5. Join locals in the 'shepherd's leap'
The shepherd’s leap (known locally as the salto del pastor) takes island eccentricity to a new level. Watch out for locals carrying long wooden sticks (or astias) up the mountainsides. It’s likely they’ll be out to practise this ancient pole-vaulting technique, originally fostered by nimble shepherds to keep up with their herd on steep valleys. Now it’s a folk sport performed across the Canaries. How do you do it? Plant the stick in the ground, and with a push hurl yourself forward downhill or across a ravine, landing on your feet. Easy peasy.
6. Tuck into some supremely tasty local cuisine
Casa Efigenia is a kick-ass vegetarian restaurant and local institution that you’ll find on Garajonay National Park's southern border. The owner, Efigenia, opened up her house to cook for local road engineers in 1960, and the communal tables and set family-style menu haven't changed since. Try puchero gofio (a veg-based stew with Canarian grain flour), almogrote (a cheesy paste that’s native to La Gomera) and her almond flan. After those, stock up on Efigenia’s own-label wine, potent orange liqueur and marmalade from her shop, and lay your head at her cosy B&B upstairs.
7. Kick back on the island’s black beaches
The Canary Islands can boast 64 Blue Flag beaches – and three of those are along La Gomera’s 90km coastline, in Alajeró (Santiago beach) and San Sebastian (those at La Cueva and San Sebastian). Away from such designated delights, the island has plenty of secluded bays and empty waters, perfect for restful beach days. Head to Playa de Vueltas in the southwest for decent swimming and gargantuan, vertical cliffs; then set up the coast a little to the hippie resort of Valle Gran Rey (and beaches like El Charco del Conde) for an unspoiled setting. Hermigua Beach, meanwhile – set near lovely Playa de la Caleta in the northeast – is known for its mild climate and quaint seawater pool. But everywhere you go the black sand sparkles and the water is crystal clear.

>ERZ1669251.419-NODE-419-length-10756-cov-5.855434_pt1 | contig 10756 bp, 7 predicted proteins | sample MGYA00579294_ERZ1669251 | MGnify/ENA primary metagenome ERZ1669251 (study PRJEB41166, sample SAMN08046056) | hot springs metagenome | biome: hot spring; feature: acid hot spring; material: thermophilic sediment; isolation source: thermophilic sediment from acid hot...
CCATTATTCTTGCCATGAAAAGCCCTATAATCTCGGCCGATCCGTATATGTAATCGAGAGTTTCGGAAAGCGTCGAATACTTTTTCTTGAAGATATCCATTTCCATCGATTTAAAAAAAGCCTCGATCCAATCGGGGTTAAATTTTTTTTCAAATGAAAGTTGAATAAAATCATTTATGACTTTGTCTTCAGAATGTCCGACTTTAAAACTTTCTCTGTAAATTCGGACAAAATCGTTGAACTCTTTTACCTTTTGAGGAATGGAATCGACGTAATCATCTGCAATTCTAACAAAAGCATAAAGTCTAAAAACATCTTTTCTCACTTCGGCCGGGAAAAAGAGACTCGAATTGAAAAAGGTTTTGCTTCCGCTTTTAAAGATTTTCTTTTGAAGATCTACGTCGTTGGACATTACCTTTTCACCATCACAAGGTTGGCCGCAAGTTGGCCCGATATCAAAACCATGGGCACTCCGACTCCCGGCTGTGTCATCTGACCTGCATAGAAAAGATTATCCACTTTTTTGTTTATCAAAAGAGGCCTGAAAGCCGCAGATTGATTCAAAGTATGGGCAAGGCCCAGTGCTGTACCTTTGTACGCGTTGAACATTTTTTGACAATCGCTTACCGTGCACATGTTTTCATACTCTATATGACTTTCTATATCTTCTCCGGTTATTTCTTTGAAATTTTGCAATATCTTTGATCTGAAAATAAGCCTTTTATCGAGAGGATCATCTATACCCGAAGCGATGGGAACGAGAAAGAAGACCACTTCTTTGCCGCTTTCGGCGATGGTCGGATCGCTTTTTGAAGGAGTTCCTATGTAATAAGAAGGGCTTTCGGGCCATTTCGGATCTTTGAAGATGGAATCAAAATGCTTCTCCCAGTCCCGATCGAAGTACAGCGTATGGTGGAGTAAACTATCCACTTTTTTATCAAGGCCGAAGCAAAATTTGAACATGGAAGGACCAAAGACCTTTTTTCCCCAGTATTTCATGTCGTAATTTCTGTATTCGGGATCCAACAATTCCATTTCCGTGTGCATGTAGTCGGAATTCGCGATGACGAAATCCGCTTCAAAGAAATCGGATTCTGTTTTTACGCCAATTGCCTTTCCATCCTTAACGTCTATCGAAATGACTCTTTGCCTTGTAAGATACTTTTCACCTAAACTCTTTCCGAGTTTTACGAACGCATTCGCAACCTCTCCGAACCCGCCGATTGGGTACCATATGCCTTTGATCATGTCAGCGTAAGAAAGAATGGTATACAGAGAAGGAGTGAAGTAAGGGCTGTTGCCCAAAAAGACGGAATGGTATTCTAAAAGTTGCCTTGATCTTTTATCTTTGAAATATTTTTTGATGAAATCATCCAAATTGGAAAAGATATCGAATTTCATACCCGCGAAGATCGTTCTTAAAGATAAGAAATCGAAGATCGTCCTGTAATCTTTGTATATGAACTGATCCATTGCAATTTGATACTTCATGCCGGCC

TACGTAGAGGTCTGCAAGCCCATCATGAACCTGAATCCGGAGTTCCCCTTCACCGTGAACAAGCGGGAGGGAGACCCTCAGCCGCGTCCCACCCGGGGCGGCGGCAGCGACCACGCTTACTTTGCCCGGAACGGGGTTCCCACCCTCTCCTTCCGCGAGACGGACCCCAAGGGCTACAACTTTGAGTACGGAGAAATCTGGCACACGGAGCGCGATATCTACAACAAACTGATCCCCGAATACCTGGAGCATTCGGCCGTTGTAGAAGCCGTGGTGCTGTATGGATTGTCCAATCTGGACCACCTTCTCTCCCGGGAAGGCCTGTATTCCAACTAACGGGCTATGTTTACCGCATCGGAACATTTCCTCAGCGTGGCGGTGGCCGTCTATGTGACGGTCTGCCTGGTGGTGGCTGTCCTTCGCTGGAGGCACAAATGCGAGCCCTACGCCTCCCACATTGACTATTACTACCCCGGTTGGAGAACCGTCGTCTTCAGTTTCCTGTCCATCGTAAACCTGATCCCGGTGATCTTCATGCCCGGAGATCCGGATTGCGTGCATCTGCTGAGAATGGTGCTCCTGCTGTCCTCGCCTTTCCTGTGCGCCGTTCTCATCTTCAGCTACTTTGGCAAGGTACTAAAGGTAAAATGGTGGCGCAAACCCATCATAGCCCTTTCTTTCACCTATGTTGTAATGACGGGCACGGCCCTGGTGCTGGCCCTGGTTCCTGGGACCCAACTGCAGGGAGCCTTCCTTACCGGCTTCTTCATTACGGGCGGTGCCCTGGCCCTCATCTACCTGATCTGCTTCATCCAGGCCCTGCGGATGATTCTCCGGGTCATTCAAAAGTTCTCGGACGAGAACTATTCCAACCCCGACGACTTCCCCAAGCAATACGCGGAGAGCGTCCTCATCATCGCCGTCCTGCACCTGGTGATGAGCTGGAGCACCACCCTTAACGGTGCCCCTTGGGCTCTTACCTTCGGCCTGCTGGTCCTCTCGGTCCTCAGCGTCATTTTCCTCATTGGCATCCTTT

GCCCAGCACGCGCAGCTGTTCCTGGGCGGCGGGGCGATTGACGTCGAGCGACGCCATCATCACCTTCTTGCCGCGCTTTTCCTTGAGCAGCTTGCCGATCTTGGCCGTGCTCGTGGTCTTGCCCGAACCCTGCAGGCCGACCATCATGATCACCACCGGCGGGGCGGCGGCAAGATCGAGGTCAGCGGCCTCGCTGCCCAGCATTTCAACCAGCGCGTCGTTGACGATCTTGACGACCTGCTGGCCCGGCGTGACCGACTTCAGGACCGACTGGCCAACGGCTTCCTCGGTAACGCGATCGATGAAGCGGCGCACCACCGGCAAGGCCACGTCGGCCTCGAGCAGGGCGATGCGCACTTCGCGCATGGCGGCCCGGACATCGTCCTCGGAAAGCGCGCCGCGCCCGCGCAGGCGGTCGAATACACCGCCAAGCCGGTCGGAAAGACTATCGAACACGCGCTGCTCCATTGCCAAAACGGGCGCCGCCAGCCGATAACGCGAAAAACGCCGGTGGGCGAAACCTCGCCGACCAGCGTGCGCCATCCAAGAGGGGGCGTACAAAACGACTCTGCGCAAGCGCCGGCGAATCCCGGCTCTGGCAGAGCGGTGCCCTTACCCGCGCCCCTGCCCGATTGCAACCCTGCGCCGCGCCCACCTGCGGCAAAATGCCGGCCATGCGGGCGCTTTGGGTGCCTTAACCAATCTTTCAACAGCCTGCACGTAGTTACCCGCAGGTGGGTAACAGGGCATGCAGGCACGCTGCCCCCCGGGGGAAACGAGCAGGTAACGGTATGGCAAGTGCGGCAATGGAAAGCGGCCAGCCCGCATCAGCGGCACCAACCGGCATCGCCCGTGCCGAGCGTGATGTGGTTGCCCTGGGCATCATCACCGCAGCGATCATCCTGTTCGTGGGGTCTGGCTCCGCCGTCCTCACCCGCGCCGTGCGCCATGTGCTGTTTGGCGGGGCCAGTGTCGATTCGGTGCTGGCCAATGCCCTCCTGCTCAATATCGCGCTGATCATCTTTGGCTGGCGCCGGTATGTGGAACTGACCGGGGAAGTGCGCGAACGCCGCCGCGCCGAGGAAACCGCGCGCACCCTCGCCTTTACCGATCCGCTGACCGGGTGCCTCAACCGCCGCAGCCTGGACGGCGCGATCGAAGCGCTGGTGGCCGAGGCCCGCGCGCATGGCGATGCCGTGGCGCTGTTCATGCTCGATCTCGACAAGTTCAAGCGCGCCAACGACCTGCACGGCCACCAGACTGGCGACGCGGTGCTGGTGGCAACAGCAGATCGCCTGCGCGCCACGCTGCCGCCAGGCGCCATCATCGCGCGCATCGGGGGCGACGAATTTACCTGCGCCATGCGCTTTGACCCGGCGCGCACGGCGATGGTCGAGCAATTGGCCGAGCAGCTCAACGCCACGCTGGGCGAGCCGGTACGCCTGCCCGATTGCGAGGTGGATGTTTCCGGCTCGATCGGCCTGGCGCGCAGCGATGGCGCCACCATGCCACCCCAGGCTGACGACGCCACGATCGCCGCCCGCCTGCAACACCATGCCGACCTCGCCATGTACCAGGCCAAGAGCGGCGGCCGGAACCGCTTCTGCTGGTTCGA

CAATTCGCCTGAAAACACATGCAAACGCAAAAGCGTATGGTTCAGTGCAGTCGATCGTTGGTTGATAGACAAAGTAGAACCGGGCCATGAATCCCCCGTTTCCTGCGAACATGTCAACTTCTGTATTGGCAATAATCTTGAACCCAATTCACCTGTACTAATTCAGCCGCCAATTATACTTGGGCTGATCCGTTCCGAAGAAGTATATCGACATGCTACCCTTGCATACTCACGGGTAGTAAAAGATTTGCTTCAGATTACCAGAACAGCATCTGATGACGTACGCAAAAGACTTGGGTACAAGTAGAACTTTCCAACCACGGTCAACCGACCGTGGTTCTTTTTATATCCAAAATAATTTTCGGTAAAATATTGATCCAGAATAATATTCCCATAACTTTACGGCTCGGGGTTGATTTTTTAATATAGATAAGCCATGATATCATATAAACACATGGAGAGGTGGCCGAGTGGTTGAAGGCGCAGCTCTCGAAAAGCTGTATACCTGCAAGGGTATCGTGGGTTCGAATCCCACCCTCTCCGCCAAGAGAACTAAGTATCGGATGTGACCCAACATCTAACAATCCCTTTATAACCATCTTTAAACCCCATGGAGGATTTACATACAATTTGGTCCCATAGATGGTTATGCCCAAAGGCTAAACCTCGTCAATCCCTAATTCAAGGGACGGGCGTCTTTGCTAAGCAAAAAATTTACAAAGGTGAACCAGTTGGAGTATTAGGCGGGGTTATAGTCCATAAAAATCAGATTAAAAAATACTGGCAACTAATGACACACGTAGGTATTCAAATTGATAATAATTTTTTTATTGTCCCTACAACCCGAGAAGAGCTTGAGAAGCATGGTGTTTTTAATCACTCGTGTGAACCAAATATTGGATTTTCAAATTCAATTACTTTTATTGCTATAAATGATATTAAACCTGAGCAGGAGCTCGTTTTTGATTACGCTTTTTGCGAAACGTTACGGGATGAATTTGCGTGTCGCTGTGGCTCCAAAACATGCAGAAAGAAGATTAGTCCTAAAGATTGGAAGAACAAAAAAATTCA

8. Take a boat trip to see Los Órganos
This weird and wonderful rock formation, on the island’s northernmost tract of coastline, stands 200m tall and 80m wide, with 800m more of it hidden underwater. It was formed by the slow cooling of basalt magma battered by the Atlantic into its present shape, resembling an enormous, eldritch set of church organ pipes. Though it's just a few kilometres north of the village of Vallehermoso, to visit you’ll need to head out to sea with a boat-tour company from Valle Gran Rey.
9. Get lost in the island's pretty villages
La Gomera's villages sometimes feel like little pockets of local life that time forgot. Take the toothache-sweet Agulo, known locally as the ‘bon-bon of La Gomera’. For good reason, too: it’s surrounded by banana plantations and sits on a hilltop in the north offering clear views of Tenerife’s Mount Teide. The dinky village of Chipude is home to smiley locals, a 16th-century church and a popular pottery shop. From here, walk up to La Fortaleza de Chipude – a striking tabletop mountain. Finish with a schlep to the fishing village of Playa de Santiago in the south, flanked by clifftops and home to a harbour packed with lively seafood eateries.